Essential Landlords / Tenants Rules

By E-Renter Tenant Screening
Posted on June 13, 2006 under Landlord Tenant Lawsuits | icon: commentBe the First to Comment

If you have invested in real estate as an avenue for extra income or if it is your only means of income, it is best that you familiarise yourself with rental laws that apply to property owners, whether they rent or indulge in sandwich (sub-leasing) leases.

The first law a landlord should get familiar with is the eviction proceeding, usually called a summary proceeding or unlawful detainer proceeding. This involves a lawsuit to obtain a court order to evict an unwanted tenant from your property. Bear in mind, when you remove a tenant physically from your property, you are taking a walk on the wild i.e. wrong side of the law. Regardless of how upset you are, desist from changing locks, shutting off the power or any other means of keeping the tenant out of the property he / she rented from you.

Now, before commencing eviction proceedings, you must terminate the tenancy. This involves serving the tenant with a Notice to Vacate as required by state law. If a tenant has not paid rent even after being served with a notice or has moved out after receiving it, you can commence court proceeding 3 to 5-days later. Usually, the entire process should take anywhere from 10 to 30-days.

Once the court rules in your favour by way of judgement or order, a warrant (writ) is issued. It is a legal document that directs a sheriff, marshal, constable or other local official to forcibly remove the tenant from your premises. Actually, not many tenants are physically thrown out; the official simply changes locks and removes the tenant’s personal belongings.

It would be wise for any landlord to learn about landlord / tenant laws of the state their rental property resides in. Not difficult to understand, still it is recommended a lawyer be hired when filing court proceedings, since the process is a very technical one. Minor paperwork flaws can result in the case being thrown out and having to start all over, again. On the subject of hiring a lawyer, do ensure you hire an experienced person, who also specialises in landlord / tenant practice.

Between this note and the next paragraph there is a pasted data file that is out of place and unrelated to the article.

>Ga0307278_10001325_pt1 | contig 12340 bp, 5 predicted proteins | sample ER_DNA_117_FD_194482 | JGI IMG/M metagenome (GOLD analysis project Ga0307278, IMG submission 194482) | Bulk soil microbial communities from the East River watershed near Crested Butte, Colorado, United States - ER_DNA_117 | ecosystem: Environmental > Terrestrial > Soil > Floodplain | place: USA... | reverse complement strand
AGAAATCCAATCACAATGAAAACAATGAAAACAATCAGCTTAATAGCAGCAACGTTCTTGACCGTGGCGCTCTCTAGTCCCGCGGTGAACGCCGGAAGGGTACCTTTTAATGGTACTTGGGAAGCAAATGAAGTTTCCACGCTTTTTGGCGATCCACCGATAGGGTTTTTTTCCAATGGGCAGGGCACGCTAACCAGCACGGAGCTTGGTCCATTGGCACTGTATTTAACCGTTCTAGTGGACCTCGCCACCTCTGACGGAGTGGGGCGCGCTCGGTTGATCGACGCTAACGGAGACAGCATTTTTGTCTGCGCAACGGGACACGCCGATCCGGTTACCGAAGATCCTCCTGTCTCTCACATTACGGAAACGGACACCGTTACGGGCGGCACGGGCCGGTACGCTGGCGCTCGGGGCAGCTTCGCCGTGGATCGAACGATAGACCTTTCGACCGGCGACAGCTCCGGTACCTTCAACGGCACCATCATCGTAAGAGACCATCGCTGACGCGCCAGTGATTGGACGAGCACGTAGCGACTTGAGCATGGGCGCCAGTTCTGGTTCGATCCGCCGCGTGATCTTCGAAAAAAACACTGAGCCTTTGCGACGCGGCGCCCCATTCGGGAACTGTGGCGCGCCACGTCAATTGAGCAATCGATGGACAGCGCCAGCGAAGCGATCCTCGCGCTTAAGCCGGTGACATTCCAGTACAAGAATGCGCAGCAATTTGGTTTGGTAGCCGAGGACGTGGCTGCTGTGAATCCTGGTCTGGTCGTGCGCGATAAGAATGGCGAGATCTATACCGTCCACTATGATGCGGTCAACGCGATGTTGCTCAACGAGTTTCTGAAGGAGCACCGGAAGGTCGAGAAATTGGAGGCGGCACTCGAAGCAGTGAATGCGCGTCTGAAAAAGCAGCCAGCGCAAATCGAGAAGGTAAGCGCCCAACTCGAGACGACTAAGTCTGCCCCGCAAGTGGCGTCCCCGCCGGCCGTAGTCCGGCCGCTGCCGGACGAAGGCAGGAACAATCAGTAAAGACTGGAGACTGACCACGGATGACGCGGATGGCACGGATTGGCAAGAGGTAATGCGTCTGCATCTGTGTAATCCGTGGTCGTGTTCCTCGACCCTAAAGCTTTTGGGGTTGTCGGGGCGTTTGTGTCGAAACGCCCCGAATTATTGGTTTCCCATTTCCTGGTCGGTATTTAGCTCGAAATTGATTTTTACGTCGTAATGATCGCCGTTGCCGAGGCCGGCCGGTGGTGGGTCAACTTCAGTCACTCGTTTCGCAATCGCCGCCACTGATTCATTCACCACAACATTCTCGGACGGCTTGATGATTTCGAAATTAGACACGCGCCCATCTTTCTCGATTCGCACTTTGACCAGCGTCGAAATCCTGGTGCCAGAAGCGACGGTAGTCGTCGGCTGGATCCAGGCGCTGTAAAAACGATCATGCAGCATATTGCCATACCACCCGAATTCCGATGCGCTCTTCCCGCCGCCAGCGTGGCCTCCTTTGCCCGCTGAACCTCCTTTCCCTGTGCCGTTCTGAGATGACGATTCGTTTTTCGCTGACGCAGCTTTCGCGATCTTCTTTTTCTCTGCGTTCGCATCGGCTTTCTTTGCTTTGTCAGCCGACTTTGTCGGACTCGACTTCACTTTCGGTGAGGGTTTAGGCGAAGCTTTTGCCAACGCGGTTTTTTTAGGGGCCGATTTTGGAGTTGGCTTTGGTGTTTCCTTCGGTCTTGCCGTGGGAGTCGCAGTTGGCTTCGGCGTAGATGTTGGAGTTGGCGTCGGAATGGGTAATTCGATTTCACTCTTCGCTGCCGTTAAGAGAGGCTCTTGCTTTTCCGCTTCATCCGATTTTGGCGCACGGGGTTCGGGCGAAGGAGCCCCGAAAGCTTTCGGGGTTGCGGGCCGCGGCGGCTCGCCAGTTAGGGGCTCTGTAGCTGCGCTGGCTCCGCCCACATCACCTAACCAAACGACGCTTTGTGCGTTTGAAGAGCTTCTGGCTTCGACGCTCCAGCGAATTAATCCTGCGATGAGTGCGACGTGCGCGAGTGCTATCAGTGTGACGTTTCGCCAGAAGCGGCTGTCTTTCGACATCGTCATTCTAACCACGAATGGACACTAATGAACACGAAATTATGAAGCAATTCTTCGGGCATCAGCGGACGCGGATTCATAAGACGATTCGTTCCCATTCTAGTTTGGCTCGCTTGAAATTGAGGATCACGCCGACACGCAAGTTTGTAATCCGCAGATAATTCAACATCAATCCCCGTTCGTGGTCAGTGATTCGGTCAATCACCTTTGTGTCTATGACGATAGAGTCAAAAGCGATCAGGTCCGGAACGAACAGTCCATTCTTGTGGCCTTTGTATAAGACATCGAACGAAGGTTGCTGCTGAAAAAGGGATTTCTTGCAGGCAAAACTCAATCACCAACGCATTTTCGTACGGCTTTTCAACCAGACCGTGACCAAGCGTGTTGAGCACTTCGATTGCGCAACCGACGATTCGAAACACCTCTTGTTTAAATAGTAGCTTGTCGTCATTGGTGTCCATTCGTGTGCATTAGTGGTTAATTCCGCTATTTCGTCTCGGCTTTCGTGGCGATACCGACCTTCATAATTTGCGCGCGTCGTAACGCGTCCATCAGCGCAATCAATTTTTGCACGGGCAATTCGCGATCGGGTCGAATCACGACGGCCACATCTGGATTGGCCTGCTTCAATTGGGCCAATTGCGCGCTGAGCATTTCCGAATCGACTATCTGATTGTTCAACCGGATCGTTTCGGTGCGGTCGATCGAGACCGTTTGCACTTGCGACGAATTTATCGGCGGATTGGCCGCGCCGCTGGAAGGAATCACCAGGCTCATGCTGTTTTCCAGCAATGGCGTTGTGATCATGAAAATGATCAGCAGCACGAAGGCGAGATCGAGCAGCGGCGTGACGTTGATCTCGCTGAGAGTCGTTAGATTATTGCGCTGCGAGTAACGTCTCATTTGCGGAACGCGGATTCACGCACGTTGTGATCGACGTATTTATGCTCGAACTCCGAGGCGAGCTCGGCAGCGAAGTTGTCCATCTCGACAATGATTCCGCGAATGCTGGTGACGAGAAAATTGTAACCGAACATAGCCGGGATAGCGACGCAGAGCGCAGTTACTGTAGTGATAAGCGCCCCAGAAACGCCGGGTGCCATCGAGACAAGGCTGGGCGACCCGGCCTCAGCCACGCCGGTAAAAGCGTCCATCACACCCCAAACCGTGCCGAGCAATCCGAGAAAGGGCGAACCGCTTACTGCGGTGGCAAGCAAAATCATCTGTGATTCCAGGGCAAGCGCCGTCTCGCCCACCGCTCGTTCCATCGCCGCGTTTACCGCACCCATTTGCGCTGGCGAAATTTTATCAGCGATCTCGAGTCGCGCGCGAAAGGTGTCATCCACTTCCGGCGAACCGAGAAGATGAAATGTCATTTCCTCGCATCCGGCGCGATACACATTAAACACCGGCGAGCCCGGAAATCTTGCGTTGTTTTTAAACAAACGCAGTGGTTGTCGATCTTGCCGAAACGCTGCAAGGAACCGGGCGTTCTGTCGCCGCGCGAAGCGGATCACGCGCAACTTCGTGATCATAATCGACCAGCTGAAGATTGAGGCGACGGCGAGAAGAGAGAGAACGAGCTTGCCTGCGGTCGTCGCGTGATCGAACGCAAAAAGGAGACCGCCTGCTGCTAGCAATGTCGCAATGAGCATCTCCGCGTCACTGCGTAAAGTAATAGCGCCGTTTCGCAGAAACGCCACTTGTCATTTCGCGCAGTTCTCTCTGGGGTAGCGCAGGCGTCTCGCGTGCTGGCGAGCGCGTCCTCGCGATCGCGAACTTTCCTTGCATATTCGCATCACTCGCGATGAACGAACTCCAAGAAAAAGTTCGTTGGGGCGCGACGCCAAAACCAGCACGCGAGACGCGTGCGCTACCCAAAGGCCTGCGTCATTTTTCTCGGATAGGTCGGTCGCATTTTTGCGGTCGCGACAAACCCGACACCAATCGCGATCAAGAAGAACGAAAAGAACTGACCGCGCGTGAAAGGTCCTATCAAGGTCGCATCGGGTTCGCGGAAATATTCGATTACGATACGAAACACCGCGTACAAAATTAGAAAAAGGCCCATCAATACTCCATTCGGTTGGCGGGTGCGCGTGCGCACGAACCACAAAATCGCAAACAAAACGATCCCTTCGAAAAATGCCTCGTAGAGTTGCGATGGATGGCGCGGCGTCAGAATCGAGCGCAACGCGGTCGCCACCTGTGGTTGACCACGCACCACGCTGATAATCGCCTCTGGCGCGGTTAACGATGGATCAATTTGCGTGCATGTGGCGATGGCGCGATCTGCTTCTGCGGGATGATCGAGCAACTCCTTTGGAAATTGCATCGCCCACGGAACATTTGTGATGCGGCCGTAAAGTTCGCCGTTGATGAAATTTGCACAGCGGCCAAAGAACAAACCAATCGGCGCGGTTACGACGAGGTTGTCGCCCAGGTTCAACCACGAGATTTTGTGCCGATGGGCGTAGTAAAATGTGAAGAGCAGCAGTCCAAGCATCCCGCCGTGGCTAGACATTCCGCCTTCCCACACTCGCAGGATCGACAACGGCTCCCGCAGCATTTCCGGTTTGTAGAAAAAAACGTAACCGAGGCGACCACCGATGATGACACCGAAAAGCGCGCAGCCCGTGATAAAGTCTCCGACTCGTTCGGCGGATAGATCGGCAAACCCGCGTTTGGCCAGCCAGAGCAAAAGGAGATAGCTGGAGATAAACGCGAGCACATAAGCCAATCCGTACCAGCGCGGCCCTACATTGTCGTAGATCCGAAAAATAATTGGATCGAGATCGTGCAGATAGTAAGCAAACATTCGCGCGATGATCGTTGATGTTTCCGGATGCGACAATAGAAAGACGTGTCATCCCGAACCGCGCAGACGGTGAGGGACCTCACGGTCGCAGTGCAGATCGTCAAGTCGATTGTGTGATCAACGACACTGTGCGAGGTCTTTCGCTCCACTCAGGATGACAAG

As legal proceedings can prove to be expensive, the other way of getting rid of an unwanted tenant without taking the matter to court, is by bribing him / her to leave. For a landlord time is money, and the longer a rent defaulting tenant remains in possession of your rental property, the more you stand to lose. Talk to your tenant and tell him / her you are prepared to waive the rent owed and will also sweeten the deal with some cash if he / she leaves immediately. But, not before he / she has vacated, swept and cleaned the unit, handed over the keys and signed a written release of liability or general release against you.

Other laws a landlord should be aware of is security deposit reconciliation. This is one aspect of rental property that has to be dealt with whether a tenant leaves voluntarily or by legal force. State laws insist security deposit funds are to be returned within 30-days, and if not, a certified letter has to be sent to the tenant stating why it is being retained by you. You may be within your rights to keep it, but failure to comply with proper procedure can result in a lawsuit for improper withholding. Though a landlord can sue a tenant in the small claims court for rent owed and damages to property, he is not entitled to withhold the security deposit without following the rules.

As well, a landlord has to comply with State & Federal Disclosure laws. Often, lease / option gurus miss out on a minor detail, when they fail to mention if a tenant sub-leases his / her rented accommodation, in effect he / she becomes the landlord, and as such has to follow state and federal disclosure requirements. According to federal disclosure requirements, existence of lead-based paint hazards are to be disclosed and an EPA pamphlet provided to the tenant. As for, state law disclosures, they vary greatly, from radon gas to disclosure of known sex offenders in the area.

It would be worth your while to check with the state and county housing authority for required disclosures. As well, bear in mind some states consider a lease/option to be a sale for the purposes of disclosure. Thus, landlords are required to disclose the same items on a lease/option that they would on a sale.

Now that you have been primed about landlord / tenant laws, you can safeguard your property by adhering to the rules, without unwittingly breaking them.

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